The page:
What we now know as Davisville is really two separate villages.  

Davis Mills existed as early as the first quarter of the 1700’s; at its inception, it was centered around the grist and saw mills of Joshua Davis on the banks of the Hunts River. Later, sons Joshua Jr. and Ezra Davis included a wool carding and fulling mill on the site. Eventually, in 1811, the Davis family operated one of the earliest water-powered woolen looms in the region here. The early mill burned in 1847, and was immediately replaced with a larger, two-story wooden mill which operated until 1924.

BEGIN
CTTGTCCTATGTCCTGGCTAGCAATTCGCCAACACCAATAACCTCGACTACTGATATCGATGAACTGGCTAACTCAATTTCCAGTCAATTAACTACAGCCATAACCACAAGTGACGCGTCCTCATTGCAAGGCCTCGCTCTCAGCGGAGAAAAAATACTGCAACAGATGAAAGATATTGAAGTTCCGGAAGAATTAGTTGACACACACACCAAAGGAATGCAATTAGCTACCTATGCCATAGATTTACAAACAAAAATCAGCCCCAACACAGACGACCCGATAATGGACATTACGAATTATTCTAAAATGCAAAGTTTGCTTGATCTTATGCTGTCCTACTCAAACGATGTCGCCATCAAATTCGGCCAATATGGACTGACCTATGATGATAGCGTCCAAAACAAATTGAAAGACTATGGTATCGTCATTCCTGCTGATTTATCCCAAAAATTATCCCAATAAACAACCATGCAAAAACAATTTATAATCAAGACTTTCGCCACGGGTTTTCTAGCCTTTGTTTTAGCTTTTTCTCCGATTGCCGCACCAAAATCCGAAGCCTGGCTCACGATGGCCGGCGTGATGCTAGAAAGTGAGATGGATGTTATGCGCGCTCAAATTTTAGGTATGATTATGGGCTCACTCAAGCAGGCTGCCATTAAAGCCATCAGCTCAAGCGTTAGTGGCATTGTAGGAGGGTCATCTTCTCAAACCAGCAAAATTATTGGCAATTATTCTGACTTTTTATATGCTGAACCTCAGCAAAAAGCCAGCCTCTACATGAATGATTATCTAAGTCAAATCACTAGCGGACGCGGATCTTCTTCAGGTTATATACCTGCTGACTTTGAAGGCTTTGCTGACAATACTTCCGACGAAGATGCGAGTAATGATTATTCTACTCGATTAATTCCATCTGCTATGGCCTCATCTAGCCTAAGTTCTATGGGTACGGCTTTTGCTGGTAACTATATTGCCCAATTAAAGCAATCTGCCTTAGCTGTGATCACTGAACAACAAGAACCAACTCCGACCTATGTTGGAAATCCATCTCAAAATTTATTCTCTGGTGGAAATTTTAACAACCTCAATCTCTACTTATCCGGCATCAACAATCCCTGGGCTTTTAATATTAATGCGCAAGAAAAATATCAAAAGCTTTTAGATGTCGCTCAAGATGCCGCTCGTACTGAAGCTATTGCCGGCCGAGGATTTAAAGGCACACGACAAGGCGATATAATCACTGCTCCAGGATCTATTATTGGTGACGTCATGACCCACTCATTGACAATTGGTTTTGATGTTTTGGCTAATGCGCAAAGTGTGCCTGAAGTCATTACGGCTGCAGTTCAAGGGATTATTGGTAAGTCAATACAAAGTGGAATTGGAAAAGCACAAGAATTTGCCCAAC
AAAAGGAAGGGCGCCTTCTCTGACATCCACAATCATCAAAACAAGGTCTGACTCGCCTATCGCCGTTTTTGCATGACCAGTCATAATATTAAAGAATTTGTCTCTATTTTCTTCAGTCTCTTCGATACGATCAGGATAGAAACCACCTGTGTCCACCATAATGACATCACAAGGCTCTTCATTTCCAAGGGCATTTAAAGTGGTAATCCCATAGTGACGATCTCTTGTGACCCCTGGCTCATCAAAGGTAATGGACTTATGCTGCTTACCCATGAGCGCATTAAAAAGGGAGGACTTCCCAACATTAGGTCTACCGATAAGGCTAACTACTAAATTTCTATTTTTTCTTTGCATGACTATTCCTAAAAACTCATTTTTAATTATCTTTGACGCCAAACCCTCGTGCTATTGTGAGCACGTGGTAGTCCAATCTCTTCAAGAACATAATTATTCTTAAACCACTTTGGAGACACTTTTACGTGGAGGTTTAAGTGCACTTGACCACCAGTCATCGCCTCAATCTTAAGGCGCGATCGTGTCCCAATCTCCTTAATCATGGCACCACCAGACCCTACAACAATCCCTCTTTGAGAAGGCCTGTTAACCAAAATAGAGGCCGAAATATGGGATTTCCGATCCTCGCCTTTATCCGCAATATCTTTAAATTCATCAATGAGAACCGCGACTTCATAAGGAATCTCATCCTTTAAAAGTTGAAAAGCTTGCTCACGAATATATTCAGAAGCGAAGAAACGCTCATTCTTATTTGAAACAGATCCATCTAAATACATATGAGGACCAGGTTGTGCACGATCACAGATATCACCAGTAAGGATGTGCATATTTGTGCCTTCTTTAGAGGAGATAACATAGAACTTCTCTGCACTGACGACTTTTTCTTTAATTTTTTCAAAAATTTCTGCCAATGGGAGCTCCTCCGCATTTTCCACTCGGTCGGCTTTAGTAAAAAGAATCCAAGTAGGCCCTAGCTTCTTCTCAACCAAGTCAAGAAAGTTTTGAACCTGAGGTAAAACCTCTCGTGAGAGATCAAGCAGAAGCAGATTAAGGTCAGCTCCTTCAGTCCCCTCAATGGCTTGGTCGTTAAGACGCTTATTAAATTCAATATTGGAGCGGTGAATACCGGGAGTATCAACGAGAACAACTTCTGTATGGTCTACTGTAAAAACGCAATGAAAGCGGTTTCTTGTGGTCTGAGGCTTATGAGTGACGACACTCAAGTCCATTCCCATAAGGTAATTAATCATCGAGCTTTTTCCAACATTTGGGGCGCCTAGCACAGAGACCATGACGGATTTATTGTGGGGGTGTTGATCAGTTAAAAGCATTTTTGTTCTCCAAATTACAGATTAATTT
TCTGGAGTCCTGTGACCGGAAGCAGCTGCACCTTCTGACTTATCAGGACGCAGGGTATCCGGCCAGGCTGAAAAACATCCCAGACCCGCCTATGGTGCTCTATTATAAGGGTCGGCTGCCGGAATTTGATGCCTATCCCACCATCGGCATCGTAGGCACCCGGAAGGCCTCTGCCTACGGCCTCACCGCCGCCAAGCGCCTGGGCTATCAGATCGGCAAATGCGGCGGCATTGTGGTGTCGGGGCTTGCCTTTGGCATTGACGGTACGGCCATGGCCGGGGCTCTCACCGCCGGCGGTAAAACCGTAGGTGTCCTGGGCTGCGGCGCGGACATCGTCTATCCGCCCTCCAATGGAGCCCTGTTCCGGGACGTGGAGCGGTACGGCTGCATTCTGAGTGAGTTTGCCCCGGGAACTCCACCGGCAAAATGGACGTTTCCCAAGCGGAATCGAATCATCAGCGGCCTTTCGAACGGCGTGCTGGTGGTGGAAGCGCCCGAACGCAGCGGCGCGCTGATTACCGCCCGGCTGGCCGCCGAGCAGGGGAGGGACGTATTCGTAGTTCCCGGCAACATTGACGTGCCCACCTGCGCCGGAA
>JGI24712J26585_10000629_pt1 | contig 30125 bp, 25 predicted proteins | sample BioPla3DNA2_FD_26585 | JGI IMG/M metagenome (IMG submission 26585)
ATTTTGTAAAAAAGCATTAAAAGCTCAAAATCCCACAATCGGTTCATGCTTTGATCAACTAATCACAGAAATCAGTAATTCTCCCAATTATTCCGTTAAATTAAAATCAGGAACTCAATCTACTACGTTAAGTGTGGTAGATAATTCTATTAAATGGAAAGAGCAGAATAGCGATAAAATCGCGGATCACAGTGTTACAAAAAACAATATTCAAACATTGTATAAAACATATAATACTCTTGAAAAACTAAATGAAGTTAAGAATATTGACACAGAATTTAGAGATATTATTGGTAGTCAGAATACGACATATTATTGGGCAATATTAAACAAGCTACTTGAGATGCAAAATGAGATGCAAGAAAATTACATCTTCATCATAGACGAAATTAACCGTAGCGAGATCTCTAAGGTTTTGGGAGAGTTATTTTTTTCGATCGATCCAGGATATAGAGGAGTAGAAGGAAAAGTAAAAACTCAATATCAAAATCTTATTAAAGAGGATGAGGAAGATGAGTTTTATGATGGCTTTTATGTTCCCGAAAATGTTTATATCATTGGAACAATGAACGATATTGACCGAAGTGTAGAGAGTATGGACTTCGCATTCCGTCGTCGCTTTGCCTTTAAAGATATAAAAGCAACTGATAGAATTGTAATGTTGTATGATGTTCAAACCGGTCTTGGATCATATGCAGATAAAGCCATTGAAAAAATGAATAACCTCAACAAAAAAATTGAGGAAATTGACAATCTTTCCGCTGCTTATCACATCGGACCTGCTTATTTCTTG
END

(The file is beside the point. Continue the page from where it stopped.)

The second village, known as Davisville, began around 1870 at the intersections of Davisville and Old Baptist Roads. Its heart and soul were a busy train depot. Later in 1889, the Reynolds Manufacturing Company’s steam-powered textile mill.  Both the Davis Mills and the Davisville textile mills have since been demolished; the latter having been severely damaged by fire.  The combined villages boasted numerous stores and shops and had their own schoolhouse and post office to complement the many homes constructed for the countless mill workers that labored here over the decades.